This group averaged a time of 4.23 seconds, which is well below the league average of 4.38 seconds. When evaluating edge players in the 2023 class, take a closer look at the guys who have a quicker short shuttle.

Interior defensive line

Testing number that stood out: Arm length

There have been a total of four selected under the current regime, and the averages tell us that reach is the physical trait that has been the common denominator among this group. At an average of 34.2 inches, this group of interior defensive linemen was noticeably longer than the league average of 33.3 inches.

When looking at prospects in the upcoming class, take an extra look at the defensive linemen who have the ability to utilize their arm length to out leverage their opponents.


Testing number that stood out: 40-yard dash

The 49ers have taken three linebackers under Lynch, with two of them making a strong case to be the best duo at the position in the entire NFL right now. The number that stood out here was the 40 time, but not for the reason I expected.

Given how athletic Dre Greenlaw, Fred Warner, and Reuben Foster are, I would have expected the 49ers to rank above league average in a test that measures the straight line speed of such gifted athletes.

Not only was the 4.67 second average lower than the league average of 4.62, it was among the slowest in the league at the position among current general managers.

The big takeaway here? Don’t worry about the 40 time when scouting potential linebacker fits for this 49ers squad. Based on the averages of these three players, the 49ers are more than comfortable selecting a player who doesn’t have elite athletic testing numbers.

If they aren’t hung up on those numbers, neither should any of us trying to get a sense of who they might select at the position.


Testing number that stood out: 40-yard dash

Take everything we just applied to the linebacker position and do the exact opposite for cornerbacks. The 49ers have selected seven cornerbacks under John Lynch, and they all have one common theme. Straight line speed.

These seven had an average 40-yard dash time of 4.42 seconds, which was among the fastest in the league at the position among the current general managers. The league average is 4.46, so it might be a good idea to keep an eye on any cornerback prospects who run a sub 4.45 40-yard dash.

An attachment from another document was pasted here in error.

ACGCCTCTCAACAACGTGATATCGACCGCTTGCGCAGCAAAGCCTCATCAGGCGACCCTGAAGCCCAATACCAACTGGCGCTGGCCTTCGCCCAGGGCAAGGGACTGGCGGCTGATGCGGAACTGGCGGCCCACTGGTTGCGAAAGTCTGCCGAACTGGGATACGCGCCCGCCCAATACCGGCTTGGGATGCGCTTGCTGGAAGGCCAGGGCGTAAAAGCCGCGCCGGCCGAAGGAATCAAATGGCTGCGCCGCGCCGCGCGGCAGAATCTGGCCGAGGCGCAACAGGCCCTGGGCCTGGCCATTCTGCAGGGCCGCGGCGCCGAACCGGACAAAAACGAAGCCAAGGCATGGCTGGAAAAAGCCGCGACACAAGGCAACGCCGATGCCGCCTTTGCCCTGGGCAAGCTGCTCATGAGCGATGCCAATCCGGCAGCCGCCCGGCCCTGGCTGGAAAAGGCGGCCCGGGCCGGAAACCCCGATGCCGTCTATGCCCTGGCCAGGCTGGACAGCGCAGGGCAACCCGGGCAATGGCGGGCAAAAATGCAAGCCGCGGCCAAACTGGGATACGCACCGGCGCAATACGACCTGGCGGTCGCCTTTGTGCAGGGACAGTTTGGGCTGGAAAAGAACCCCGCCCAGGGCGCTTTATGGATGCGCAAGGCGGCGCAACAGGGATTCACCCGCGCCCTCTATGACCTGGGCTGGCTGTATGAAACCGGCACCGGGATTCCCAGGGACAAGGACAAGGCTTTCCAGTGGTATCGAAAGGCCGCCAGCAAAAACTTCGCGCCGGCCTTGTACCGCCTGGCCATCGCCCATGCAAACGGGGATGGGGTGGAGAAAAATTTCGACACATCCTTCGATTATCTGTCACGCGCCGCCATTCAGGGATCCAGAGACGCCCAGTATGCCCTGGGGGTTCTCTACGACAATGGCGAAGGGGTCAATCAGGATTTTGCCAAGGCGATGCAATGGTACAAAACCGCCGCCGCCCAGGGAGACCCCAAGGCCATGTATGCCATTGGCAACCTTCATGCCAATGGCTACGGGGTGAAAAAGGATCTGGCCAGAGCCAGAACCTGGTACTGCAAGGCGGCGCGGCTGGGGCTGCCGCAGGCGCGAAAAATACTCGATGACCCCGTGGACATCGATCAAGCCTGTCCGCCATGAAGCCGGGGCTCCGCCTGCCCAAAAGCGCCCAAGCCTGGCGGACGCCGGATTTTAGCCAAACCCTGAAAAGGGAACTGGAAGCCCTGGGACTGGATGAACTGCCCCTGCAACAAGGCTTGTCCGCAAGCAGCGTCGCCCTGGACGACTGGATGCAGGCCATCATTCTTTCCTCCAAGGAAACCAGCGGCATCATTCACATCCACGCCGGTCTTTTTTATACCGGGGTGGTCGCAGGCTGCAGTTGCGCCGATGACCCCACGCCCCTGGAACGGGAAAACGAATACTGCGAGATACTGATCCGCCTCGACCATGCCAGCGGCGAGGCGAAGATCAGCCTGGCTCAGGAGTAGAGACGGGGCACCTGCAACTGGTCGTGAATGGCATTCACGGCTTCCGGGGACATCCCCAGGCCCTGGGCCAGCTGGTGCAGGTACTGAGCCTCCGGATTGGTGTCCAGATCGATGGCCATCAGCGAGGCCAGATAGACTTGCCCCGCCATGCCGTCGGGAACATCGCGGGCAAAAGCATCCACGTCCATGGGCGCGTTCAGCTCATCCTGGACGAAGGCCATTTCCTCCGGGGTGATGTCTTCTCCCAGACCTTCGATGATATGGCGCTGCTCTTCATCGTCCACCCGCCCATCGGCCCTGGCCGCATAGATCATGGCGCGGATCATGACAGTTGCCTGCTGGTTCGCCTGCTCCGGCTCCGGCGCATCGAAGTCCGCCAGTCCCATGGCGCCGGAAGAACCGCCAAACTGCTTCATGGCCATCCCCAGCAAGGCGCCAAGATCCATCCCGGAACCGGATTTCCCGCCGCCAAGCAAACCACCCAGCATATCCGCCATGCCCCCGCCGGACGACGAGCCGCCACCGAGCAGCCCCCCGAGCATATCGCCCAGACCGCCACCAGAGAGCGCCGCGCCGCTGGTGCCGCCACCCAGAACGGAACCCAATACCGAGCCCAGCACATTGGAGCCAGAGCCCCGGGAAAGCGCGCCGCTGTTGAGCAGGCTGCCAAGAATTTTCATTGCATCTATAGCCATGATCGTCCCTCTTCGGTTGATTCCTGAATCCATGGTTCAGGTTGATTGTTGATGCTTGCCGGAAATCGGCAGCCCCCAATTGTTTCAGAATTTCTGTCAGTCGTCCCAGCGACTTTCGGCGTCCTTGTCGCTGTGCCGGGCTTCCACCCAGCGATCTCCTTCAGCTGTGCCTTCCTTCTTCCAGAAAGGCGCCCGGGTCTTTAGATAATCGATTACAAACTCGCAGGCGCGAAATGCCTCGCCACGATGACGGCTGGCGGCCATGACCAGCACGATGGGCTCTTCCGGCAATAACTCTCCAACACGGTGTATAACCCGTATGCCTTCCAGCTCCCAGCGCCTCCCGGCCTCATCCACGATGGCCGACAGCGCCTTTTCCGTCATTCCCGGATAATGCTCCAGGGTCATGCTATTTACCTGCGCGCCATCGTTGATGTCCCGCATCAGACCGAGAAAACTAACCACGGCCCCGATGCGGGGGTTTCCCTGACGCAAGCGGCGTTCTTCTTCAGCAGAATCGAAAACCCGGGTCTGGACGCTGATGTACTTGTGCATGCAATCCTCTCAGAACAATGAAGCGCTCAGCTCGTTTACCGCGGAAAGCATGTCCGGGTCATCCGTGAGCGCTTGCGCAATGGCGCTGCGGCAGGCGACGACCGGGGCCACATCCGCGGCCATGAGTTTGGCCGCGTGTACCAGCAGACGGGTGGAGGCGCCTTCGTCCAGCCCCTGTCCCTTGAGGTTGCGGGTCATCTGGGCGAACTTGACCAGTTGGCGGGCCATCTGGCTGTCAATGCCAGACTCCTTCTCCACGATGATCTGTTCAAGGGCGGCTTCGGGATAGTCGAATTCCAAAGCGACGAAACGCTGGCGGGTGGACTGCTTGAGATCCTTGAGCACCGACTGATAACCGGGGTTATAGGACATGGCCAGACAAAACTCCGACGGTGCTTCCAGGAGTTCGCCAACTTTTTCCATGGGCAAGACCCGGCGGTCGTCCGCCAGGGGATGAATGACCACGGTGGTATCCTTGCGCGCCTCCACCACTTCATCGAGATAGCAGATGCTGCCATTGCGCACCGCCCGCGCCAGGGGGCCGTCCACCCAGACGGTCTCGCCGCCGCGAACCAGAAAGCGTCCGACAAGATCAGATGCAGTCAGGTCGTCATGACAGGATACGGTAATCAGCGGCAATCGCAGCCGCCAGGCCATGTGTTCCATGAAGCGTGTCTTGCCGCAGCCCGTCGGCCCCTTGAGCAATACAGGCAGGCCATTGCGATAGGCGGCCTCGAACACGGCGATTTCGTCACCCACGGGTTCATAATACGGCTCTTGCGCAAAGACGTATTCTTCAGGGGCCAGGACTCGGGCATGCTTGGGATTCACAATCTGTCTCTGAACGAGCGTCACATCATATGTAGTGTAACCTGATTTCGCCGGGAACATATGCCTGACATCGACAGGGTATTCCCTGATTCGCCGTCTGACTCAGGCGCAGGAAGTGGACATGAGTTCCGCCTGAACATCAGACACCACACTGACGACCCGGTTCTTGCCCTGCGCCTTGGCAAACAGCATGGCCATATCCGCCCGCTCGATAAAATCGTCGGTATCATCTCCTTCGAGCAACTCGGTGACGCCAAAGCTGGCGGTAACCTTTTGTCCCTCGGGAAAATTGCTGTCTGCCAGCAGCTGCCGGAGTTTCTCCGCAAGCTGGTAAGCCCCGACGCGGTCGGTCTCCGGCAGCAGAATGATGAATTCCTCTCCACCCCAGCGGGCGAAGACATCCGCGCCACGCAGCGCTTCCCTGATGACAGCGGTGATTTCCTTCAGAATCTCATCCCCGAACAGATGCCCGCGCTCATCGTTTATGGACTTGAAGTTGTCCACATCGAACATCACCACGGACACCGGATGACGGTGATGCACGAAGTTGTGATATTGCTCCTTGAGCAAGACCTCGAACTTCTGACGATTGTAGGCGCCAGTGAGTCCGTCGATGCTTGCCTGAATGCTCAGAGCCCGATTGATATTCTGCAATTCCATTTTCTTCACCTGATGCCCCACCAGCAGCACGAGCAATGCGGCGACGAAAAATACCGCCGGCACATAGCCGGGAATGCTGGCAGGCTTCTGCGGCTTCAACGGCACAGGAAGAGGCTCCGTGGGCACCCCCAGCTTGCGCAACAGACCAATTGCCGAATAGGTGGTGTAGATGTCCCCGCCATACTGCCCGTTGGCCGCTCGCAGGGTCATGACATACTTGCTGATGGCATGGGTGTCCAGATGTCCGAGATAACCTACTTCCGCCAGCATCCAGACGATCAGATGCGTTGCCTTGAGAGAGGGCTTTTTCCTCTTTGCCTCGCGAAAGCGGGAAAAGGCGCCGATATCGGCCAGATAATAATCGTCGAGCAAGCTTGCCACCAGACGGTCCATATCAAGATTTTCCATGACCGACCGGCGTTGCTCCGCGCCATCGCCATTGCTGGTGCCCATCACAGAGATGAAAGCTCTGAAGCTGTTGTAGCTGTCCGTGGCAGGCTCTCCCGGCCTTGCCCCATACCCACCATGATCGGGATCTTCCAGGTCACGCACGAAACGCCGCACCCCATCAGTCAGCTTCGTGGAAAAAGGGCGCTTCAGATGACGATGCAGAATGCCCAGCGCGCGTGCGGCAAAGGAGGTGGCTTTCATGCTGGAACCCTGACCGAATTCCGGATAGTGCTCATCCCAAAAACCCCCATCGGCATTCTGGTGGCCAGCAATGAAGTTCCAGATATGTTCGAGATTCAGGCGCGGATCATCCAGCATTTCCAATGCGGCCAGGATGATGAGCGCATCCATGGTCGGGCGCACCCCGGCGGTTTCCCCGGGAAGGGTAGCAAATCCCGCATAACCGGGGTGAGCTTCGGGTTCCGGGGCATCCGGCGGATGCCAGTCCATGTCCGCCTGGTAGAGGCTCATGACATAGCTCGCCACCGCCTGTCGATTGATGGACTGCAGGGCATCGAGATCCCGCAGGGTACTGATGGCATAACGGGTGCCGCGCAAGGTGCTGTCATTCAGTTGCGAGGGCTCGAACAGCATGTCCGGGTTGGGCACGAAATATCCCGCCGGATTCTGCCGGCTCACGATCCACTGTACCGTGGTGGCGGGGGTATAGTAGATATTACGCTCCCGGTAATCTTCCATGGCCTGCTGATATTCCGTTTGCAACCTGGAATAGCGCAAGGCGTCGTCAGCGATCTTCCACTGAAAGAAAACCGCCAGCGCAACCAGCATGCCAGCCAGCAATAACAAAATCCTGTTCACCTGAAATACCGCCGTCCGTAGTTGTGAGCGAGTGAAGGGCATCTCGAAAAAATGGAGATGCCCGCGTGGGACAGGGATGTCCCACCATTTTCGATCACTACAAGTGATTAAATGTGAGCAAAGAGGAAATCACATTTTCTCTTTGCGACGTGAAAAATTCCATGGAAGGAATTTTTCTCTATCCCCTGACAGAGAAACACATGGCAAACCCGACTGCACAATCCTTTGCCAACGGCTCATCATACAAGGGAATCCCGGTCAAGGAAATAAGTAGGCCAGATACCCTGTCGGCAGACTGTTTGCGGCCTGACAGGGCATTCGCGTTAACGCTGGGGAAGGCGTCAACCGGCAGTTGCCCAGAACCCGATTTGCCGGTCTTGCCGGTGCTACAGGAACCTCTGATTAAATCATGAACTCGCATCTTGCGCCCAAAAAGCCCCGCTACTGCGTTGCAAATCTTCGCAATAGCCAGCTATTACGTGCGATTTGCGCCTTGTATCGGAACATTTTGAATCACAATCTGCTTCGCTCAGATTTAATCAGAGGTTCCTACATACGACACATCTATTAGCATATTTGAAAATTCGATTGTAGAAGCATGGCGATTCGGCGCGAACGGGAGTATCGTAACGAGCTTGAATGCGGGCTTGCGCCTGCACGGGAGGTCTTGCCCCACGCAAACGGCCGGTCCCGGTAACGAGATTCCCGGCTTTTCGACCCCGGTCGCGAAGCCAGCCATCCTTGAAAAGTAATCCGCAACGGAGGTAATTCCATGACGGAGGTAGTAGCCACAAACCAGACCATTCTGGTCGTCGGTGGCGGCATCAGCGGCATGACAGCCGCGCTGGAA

Testing number that stood out: Consistency with league averages

The safety position was especially interesting because it was one of the few that the 49ers didn’t seem to have a particular blueprint that differed from the rest of the league. They have drafted four safeties since 2017, and they scored at or very close to the league average in arm length, short shuttle, 40-yard dash times, and a couple more.

The reason I think this is noteworthy is it helps us understand that there isn’t a specific archetype that has been consistent with what they have targeted year after year, which is the case with plenty of other positions on the roster.

Makes things more difficult to project their plans moving forward, but also opens the door to more possibilities without plausibly ruling out any prospects based solely on measurements.


Testing number that stood out: S2 cognition test

Nothing in particular stood out about the athletic numbers for the three quarterbacks the 49ers have drafted under the current regime. So, instead I thought I would end this by focusing on the test that has been a far better indicator of not only who the 49ers will target at the position, but also who has a better chance of succeeding as a quarterback in the league in general.

The S2 cognition test is a great way to gauge a prospects' ability to process the game from the quarterback position, essentially weeding out the guys who can’t adapt to how fast the game is at the NFL level. Matt Barrows of the Athletic wrote a fantastic piece about this test and why it is such a valuable tool for teams evaluating quarterback prospects.

Both Brock Purdy and Trey Lance were reported to have scored in an elite percentile on this test, providing a common denominator between two players who could not be more different from a physical traits' standpoint.

The tricky part about the S2 test is the results are not as readily available as the testing numbers you see from the Scouting Combine or a pro day. However, this information still has a way of getting out, as we recently learned Fresno State quarterback Jake Haener scored in the 97th percentile on this test.

It remains to be seen if quarterback is a pressing need for the 49ers in this upcoming class, but if it is, I would put far more stock into reported S2 results than any kind of athletic testing data we have for the prospects at the position in this class.